04 October 2023

The EU Intellectual Property Office has refused an application by Porsche to register a sound trade mark (listen here: EUTM Application No. 18795489) on the basis that consumers would simply view it as the sound of a car accelerating and not an indication of trade origin.

Application and Examination

Dr. Ing. h.c. F. Porsche Aktiengesellschaft (‘Porsche’) applied to register a 16 second sound trade mark for various goods and services in Classes 9, 12, 28 and 41 (including vehicles, model vehicles, toy cars, and digital goods and services related to vehicles) on 18 November 2022.

On 4 January 2023 the EUIPO objected to the application on the ground that the mark lacked distinctive character pursuant to Article 7(1)(b) EUTMR and could not fulfil its main trade mark function of enabling consumers to identify a commercial origin.

Porsche filed arguments defending its mark, including:

  1. only a minimum degree of distinctiveness is required for a trade mark to be accepted and no stricter requirements should be imposed on sound marks than traditional marks;
  2. the sound is an electronically generated musical composition which is futuristic, melodic and memorable;
  3. there are examples of other short sounds that are easily recognisable by the public and capable of signifying origin (for example the sound of the Lightsabers in “Star Wars” or KITT’s scanner in “Knight Rider”), and examples of other car manufacturers having successfully registered sound trade marks (for example BMW’s 3 second sound mark (listen here) referred to in this decision, as well as Audi’s ‘heartbeat’ sound (listen here) and a short series of tones for Volkswagen (listen here);
  4. the assessment of distinctive character has to be undertaken in the context of the goods and services applied for and here the sound mark is not actually the sound of a vehicle engine or generated by a vehicle itself, but has been artificially created;
  5. the same sound mark has already been accepted and registered by the German Patent and Trade Mark Office, and other comparable sound marks have been accepted by the EUIPO for vehicle related goods.

But, in a decision issued 25 August 2023, the EUIPO upheld its objection and refused the application in its entirety.

EUIPO Refusal Decision

The EUIPO agreed with Porsche that a sound mark should not be assessed differently from any other type of mark. However, it qualified this by saying that the perception of the relevant public is not necessarily the same for sound marks as it is for traditional word or logo marks – the public is used to perceiving the latter as commercial indicators of the origin of goods and services but this is not necessarily true for sounds.

When assessing the Porsche sound mark in further detail, the EUIPO found:

  • the sound applied for is simple, without complexity or distinctiveness;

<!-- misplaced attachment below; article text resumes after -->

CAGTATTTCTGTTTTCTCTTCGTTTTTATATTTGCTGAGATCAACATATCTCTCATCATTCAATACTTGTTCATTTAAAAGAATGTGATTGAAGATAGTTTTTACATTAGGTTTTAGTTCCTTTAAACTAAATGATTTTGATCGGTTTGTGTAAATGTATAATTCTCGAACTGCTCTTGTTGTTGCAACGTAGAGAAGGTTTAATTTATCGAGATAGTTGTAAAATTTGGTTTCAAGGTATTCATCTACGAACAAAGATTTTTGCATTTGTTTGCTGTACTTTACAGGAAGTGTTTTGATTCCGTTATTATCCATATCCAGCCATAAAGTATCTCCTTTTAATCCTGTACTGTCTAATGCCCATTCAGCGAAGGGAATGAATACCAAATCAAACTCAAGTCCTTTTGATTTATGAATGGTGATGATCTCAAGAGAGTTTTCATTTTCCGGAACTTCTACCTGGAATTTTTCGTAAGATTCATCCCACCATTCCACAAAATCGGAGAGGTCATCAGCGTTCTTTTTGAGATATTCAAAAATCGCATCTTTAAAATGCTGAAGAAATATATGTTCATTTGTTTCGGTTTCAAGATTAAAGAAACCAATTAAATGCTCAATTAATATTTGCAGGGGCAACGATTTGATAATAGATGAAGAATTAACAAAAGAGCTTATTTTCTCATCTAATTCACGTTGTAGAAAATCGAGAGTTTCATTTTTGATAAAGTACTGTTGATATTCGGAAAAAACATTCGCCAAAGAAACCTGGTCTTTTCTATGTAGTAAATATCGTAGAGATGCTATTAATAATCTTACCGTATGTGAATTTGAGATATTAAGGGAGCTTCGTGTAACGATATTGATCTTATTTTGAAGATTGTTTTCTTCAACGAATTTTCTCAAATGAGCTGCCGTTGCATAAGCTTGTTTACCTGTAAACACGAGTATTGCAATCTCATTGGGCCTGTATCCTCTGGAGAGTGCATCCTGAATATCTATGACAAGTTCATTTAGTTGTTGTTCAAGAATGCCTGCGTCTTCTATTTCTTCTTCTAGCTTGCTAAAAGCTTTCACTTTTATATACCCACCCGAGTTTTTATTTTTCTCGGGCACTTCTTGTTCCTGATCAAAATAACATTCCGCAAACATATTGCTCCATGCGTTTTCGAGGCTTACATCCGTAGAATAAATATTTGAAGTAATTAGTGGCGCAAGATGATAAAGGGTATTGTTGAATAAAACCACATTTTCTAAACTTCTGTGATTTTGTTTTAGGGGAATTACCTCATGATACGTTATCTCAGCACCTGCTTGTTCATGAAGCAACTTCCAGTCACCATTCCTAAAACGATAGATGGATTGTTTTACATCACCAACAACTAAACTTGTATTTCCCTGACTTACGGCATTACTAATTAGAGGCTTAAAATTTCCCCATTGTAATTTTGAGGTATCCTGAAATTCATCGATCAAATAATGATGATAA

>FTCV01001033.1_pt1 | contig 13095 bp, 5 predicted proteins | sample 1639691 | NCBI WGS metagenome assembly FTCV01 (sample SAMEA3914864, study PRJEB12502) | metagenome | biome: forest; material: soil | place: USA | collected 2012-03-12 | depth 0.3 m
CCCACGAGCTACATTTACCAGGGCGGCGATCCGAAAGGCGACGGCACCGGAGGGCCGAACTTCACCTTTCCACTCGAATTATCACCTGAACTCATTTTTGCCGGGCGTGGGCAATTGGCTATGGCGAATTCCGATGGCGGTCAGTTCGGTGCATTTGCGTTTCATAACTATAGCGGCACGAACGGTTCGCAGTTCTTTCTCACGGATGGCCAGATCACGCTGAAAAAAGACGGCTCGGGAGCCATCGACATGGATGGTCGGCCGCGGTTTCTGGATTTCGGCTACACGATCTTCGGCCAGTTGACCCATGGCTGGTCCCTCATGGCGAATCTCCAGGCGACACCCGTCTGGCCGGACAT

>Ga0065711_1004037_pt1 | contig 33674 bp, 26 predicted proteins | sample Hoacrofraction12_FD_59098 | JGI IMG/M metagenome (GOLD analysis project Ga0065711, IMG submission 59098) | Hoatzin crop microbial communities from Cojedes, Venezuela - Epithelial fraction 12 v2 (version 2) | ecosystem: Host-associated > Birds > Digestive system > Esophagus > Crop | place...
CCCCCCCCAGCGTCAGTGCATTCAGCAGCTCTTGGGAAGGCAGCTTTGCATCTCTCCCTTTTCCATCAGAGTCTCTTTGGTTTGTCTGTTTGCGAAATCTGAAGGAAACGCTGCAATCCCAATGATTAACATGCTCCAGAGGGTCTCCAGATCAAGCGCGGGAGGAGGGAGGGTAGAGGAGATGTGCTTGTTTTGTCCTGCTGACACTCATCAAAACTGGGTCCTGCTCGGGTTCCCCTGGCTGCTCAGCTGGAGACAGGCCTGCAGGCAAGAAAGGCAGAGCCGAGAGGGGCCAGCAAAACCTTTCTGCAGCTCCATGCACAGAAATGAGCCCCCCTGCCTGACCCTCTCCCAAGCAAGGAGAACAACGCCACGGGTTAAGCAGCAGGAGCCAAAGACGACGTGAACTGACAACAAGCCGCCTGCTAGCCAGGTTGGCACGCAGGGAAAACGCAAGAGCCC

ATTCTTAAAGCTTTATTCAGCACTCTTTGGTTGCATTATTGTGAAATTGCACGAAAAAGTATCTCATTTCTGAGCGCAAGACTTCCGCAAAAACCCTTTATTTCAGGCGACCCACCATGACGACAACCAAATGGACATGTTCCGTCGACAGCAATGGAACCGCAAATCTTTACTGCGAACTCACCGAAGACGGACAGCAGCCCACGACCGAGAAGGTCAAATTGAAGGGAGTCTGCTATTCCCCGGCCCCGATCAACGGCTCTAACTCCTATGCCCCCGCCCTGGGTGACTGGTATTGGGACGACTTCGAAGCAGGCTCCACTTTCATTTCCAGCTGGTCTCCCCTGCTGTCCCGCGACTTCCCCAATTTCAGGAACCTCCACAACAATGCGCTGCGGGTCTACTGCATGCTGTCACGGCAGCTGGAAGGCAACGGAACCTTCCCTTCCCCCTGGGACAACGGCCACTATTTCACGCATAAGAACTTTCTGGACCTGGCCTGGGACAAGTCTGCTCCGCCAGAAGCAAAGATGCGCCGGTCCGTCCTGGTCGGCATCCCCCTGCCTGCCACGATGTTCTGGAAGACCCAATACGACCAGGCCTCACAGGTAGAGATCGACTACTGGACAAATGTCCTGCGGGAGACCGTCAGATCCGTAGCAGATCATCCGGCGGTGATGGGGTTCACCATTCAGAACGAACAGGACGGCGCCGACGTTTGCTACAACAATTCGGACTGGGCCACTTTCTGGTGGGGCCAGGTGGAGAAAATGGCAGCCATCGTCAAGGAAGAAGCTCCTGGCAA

• the sequence of tones making up the sound are not unusual and consumers would hear a motor or system starting up, a rapid acceleration followed by a stop in acceleration;
  • the sound may have a certain level of attraction but is not memorable and does not point to a particular commercial origin;
  • the fact that the sound is artificially created and not produced by vehicles themselves may be known to consumers, but this still does not give them the ability to distinguish the applicant's goods and services from similar ones offered by other companies.

The EUIPO also stated that the other memorable short sound examples referenced by Porsche were from 80s and 90s television series and films and were well-known in a different context and time with limited consumer choice, which is no longer relevant in today’s world.

Addressing the earlier German registration, the EUIPO confirmed that the EU trade mark system is autonomous and independent from any national EU trade mark system and it is not bound by earlier decisions of any member states or third countries.

The EUIPO did however give a glimmer of hope in suggesting that Porsche’s sound mark could potentially serve to indicate commercial origin in the future if consumers are informed of it through intensive market use or recurrent marketing campaigns.


Whilst the general rule is that sound marks should not be assessed more strictly or subject to more hoops than traditional word or logo marks, in practice they are harder to register. This is particularly so where an applicant seeks to rely on inherent distinctiveness alone – evidence of acquired distinctiveness of a sound mark through use can help to get over the line.

This decision reiterates that just because marks have been accepted by a national trade mark office (even within the EU), this does not mean that the EUIPO will view them the same way. This can lead to inconsistent decisions and differing protection across territories.

Porsche appealed this decision to the EUIPO’s Boards of Appeal in early September so we will watch this space.

This article was written based on an unofficial translation of a German-language decision.

For more information or if you have any questions, please contact Laura Tennant (Senior Trade Mark Attorney), Jeremy Dickerson (Partner) or your usual IP team contact.

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